Editor in Chief: Moh. Reza Huwaida Thursday, February 25th, 2021

How to Fit Peace Jigsaw Puzzle Together?

The Taliban group has maintained its ties with al-Qaeda despite pledging to the United States to cut their ties.
The group has not honored its deal with Washington signed in February last year. The Taliban outfit is seeking to gain unilateral concessions at the table as it shows lukewarm response to the peace talks through intensifying their attacks and insisting on US troop withdrawal. It urges for having their preconditions fulfilled without pledging to accept the offer of their Afghan interlocutors – which is a real foul game at the table.
Meanwhile, the Taliban delegation traveled to Iran and Pakistan to show its international credit. Having a political office in Qatar, signing peace deal with the United States, and traveling to neighboring countries all have emboldened the group to a great extent. In a rare confession, the Taliban’s head of political office Mullah Abdul Ghani Baradar acknowledged that its leadership councils and fighters were in Pakistan, which is a bold and brazen admission. Pakistani officials did not deny Baradar’s remarks.
Worst, the Taliban spokesperson Zabihullah Mujahid has said that a ceasefire between the group and the government will be announced once the Taliban achieve their goals and aspirations. He warns that if the peace talks end inconclusively, the Taliban will take the “final military action.”
He stresses that a complete withdrawal of the US troops and the establishment of a real Islamic government are the preconditions for a ceasefire.
In response to Mujahid’s remarks, President Ghani’s deputy spokesperson Dawa Khan Menapal wrote on Twitter that the Taliban receive support from Pakistan’s Lahore and are trying to destroy Afghanistan and displace its people.
The Taliban should note that their current war was against the Afghan political system and people.
The Afghan peace process has turned to a jigsaw puzzle with too many bewildering pieces. The Taliban, despite gaining concessions, are unwilling to cut their ties with the international terrorist networks and seek both monopolization of power and imposition of their mindset and styles on the public.
On the other hand, their backers are not willing to withdraw their supports from them.
However, neither the Afghan government nor the international community can trust the Taliban outfit since it has not honored its deal with Washington and offered nothing in return for the concessions it received.
Meanwhile, the people of Afghanistan will not accept the Taliban’s Sharia-based draconian law.
Afghans have made it clear that peace at the cost of their rights and liberties and democratic achievements, including the constitutional principles, will not be acceptable to them.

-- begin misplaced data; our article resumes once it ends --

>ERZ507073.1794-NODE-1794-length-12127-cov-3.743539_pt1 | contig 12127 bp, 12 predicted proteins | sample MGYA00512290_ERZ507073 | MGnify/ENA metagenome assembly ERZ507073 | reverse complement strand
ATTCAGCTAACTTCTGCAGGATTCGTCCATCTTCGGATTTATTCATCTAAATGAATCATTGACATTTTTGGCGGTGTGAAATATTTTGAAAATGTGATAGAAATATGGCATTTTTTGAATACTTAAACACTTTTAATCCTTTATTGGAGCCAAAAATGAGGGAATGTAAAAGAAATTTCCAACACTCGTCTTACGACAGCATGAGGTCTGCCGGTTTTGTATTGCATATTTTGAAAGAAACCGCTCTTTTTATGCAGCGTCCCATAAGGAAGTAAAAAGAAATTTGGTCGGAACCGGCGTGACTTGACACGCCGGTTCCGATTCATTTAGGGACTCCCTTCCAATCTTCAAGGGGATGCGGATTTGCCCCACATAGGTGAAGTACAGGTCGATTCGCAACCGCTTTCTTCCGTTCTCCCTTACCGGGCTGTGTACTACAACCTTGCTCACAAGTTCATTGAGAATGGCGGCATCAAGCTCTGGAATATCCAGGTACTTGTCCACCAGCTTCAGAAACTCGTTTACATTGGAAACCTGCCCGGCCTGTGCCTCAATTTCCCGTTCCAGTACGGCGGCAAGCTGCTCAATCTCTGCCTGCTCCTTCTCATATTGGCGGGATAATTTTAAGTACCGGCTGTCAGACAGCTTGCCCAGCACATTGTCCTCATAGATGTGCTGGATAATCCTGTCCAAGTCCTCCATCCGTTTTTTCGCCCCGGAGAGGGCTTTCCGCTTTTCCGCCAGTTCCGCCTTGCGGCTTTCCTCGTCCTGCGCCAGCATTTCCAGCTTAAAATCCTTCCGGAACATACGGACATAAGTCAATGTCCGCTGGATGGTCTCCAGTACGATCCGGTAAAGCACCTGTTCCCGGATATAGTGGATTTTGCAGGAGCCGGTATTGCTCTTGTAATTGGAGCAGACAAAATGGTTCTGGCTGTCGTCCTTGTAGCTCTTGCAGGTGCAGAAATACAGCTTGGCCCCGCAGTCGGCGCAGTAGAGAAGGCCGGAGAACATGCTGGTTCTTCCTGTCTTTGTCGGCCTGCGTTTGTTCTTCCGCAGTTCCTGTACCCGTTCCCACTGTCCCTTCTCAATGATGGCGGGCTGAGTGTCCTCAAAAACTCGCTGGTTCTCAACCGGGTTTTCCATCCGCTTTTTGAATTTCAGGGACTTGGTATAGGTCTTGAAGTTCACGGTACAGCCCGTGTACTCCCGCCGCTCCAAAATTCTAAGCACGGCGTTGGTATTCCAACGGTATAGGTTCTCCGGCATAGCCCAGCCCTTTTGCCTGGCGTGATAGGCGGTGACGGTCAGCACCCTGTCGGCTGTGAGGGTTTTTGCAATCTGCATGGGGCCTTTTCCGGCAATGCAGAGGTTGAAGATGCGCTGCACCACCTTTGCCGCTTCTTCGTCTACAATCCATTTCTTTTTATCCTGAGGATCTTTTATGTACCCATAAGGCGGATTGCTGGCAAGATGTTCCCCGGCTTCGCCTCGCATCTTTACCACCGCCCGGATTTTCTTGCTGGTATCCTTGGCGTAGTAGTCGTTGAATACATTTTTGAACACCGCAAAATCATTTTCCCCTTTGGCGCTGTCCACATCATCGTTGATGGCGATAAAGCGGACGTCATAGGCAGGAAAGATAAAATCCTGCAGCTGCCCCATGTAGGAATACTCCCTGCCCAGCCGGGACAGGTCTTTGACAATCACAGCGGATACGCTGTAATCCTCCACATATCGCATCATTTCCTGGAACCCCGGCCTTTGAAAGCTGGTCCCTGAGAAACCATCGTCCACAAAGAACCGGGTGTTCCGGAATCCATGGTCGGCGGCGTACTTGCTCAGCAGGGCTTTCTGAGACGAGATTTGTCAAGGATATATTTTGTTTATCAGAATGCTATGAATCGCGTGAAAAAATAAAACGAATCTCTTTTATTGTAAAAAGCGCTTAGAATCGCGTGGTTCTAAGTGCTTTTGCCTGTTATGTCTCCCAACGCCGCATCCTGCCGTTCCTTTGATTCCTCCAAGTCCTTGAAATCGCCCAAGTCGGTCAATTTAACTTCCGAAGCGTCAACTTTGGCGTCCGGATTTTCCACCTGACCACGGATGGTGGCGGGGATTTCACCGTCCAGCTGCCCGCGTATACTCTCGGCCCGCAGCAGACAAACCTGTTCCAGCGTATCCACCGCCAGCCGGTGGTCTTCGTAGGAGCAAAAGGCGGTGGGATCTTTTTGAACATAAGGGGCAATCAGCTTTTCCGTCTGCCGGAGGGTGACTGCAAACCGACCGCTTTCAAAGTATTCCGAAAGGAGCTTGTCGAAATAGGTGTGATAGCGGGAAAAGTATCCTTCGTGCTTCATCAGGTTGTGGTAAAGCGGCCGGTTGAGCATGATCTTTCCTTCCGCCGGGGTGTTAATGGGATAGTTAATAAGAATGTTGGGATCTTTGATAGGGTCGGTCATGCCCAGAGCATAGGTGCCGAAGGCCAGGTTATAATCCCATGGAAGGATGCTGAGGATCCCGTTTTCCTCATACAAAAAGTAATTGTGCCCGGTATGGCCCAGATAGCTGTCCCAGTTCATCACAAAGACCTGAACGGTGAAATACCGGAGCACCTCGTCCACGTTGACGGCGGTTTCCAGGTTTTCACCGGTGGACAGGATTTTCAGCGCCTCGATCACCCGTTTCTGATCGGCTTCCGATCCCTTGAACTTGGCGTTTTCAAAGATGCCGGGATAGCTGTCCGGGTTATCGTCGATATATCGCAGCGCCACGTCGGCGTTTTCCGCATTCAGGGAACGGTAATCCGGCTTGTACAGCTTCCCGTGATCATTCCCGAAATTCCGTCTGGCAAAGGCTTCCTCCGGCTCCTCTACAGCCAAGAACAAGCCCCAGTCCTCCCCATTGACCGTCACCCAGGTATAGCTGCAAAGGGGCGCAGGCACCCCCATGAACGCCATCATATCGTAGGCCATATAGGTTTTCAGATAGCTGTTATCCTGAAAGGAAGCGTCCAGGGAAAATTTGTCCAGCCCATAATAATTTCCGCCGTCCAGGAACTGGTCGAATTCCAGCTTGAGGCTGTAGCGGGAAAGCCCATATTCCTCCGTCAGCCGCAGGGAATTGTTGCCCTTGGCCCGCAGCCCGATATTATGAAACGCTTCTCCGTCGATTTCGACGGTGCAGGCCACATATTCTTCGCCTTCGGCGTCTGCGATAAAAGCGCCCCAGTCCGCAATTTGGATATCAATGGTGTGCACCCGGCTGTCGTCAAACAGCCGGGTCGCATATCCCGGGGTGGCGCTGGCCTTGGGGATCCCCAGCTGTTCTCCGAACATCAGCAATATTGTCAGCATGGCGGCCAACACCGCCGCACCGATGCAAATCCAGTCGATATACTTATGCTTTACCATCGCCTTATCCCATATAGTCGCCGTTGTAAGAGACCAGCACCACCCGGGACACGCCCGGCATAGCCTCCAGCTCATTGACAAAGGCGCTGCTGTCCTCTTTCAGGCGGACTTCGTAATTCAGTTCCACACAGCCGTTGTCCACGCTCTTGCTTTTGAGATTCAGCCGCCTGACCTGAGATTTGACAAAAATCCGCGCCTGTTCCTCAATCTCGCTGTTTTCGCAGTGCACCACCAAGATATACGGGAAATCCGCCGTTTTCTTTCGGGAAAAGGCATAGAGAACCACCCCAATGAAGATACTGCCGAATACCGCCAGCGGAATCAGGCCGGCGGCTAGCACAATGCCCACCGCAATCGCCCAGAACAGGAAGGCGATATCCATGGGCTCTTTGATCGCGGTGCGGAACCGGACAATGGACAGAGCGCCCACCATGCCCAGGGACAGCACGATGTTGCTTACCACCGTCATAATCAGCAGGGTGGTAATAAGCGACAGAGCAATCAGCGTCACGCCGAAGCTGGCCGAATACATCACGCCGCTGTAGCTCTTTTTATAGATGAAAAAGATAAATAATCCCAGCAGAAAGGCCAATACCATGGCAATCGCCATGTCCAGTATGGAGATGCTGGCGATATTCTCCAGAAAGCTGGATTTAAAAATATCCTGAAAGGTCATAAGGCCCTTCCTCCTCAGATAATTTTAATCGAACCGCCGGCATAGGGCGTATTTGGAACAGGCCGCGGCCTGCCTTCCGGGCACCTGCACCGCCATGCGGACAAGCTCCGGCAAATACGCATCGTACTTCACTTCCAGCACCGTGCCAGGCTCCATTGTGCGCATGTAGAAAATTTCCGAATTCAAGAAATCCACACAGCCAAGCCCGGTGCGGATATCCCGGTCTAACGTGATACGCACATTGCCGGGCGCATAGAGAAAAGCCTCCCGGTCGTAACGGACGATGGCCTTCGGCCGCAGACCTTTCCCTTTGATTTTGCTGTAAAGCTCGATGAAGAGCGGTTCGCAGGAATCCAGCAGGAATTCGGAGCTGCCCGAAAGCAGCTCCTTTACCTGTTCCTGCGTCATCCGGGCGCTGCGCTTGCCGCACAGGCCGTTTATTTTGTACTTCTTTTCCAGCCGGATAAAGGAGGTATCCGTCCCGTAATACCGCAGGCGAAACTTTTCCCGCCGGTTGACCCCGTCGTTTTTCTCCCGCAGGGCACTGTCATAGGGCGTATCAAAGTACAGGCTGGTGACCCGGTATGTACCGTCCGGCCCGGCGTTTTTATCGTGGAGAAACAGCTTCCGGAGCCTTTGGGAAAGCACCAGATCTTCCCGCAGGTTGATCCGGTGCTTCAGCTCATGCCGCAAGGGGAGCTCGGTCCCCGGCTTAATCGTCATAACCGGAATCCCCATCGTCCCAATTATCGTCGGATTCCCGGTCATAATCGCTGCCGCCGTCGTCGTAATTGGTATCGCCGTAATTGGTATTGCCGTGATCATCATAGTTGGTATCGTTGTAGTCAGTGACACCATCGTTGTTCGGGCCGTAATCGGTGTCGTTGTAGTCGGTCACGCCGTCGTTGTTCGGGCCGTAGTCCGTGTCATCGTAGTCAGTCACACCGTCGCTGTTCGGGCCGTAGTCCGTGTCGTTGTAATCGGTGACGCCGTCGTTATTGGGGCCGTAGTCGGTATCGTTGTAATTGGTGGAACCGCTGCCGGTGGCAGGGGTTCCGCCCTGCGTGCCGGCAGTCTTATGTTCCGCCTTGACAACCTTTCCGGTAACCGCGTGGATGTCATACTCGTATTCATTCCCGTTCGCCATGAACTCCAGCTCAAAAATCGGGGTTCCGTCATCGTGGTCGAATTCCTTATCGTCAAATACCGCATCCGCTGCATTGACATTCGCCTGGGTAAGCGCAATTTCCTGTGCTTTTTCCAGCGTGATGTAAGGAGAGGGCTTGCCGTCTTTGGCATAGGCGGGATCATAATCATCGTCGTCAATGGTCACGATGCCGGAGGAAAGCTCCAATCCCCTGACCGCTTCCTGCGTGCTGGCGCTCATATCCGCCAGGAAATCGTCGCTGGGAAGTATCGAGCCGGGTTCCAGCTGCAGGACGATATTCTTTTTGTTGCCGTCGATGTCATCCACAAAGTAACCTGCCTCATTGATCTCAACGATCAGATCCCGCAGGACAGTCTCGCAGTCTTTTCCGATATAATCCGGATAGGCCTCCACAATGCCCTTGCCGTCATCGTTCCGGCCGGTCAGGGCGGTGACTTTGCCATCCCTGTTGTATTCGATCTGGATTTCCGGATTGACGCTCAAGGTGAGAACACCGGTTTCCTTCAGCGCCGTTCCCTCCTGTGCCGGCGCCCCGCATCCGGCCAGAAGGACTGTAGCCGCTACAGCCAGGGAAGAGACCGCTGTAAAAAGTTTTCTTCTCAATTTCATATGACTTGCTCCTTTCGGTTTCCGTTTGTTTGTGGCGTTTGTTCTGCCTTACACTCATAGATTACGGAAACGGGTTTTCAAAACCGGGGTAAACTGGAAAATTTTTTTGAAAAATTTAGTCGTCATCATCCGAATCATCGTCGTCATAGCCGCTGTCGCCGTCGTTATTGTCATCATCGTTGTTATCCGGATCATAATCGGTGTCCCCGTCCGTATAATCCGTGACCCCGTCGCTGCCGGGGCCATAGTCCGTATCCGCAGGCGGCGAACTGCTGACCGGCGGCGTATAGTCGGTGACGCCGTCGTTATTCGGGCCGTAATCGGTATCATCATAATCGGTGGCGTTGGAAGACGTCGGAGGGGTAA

The Taliban’s insistence on selling their demands and preconditions, the destructive engagement of some countries in the peace process, and Afghans’ unwillingness to backtrack on their own demands make the jigsaw puzzle too hard to fit together.
To fit the pieces of the puzzle together, there is a strong need to international consensus. However, the problem is that there are a number of foul players who try to cheat.
Fitting the pieces of this puzzle is not that easy. Some pieces seem to be missing since there are secret interactions with the Taliban by some countries. In the meantime, the Taliban are the real foul players.
The United States should pressure on the Taliban to negotiate with the Afghan side with genuine intention and stop their foul game. They have to honor the US-Taliban deal through cutting their ties with al-Qaeda and other international terrorist networks and reducing violence.
Furthermore, the United States should put pressure on regional and global actors to use their leverage on the Taliban leadership. Those states who do not act sincerely in combating terrorism and terrorist groups, including the Taliban, strict sanctions had to be imposed on them. 
In short, if the Taliban continue playing foul game and urging for unilateral concessions without honoring their deal with Washington and negotiating with goodwill, the US-led NATO countries increase the number of their soldiers in the country and intensify their attacks on the Taliban and target their safe havens wherever they were found. Meanwhile, Afghan soldiers have to adopt the shoot-on-the-head strategy on the battlefields.
Meanwhile, religious clerics around the world and Afghan clerics and Ulema Council issue fatwa of jihad against the Taliban. In such a case, a large number of people would volunteer to fight against the group. The Taliban are not an undefeatable group if regional and global stakeholders play their role honestly.
Now it is up to the Taliban whether to seize the created opportunity or miss it.